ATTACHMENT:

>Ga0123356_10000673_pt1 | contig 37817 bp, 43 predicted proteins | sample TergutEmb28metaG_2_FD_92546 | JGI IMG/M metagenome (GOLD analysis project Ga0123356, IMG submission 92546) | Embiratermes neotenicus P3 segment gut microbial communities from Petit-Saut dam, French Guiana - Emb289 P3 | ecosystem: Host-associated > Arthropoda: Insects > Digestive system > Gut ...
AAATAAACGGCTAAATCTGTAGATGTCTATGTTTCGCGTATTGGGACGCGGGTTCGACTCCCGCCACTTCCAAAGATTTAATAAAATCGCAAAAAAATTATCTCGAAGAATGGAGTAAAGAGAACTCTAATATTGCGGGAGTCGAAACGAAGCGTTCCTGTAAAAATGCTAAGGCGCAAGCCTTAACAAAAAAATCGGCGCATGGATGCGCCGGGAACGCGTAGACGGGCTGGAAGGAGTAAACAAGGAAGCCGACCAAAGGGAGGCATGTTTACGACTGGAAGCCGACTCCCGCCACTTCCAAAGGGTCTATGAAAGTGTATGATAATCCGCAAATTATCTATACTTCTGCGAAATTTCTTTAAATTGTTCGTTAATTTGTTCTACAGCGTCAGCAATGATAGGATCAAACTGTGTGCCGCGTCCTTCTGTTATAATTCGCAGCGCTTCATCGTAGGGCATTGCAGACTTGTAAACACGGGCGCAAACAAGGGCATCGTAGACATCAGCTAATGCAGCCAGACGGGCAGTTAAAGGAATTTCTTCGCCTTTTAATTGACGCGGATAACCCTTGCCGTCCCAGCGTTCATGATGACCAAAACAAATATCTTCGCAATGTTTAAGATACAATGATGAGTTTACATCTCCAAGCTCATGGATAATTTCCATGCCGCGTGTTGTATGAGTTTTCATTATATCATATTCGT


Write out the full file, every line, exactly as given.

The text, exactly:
>Ga0123356_10000673_pt1 | contig 37817 bp, 43 predicted proteins | sample TergutEmb28metaG_2_FD_92546 | JGI IMG/M metagenome (GOLD analysis project Ga0123356, IMG submission 92546) | Embiratermes neotenicus P3 segment gut microbial communities from Petit-Saut dam, French Guiana - Emb289 P3 | ecosystem: Host-associated > Arthropoda: Insects > Digestive system > Gut ...
AAATAAACGGCTAAATCTGTAGATGTCTATGTTTCGCGTATTGGGACGCGGGTTCGACTCCCGCCACTTCCAAAGATTTAATAAAATCGCAAAAAAATTATCTCGAAGAATGGAGTAAAGAGAACTCTAATATTGCGGGAGTCGAAACGAAGCGTTCCTGTAAAAATGCTAAGGCGCAAGCCTTAACAAAAAAATCGGCGCATGGATGCGCCGGGAACGCGTAGACGGGCTGGAAGGAGTAAACAAGGAAGCCGACCAAAGGGAGGCATGTTTACGACTGGAAGCCGACTCCCGCCACTTCCAAAGGGTCTATGAAAGTGTATGATAATCCGCAAATTATCTATACTTCTGCGAAATTTCTTTAAATTGTTCGTTAATTTGTTCTACAGCGTCAGCAATGATAGGATCAAACTGTGTGCCGCGTCCTTCTGTTATAATTCGCAGCGCTTCATCGTAGGGCATTGCAGACTTGTAAACACGGGCGCAAACAAGGGCATCGTAGACATCAGCTAATGCAGCCAGACGGGCAGTTAAAGGAATTTCTTCGCCTTTTAATTGACGCGGATAACCCTTGCCGTCCCAGCGTTCATGATGACCAAAACAAATATCTTCGCAATGTTTAAGATACAATGATGAGTTTACATCTCCAAGCTCATGGATAATTTCCATGCCGCGTGTTGTATGAGTTTTCATTATATCATATTCGT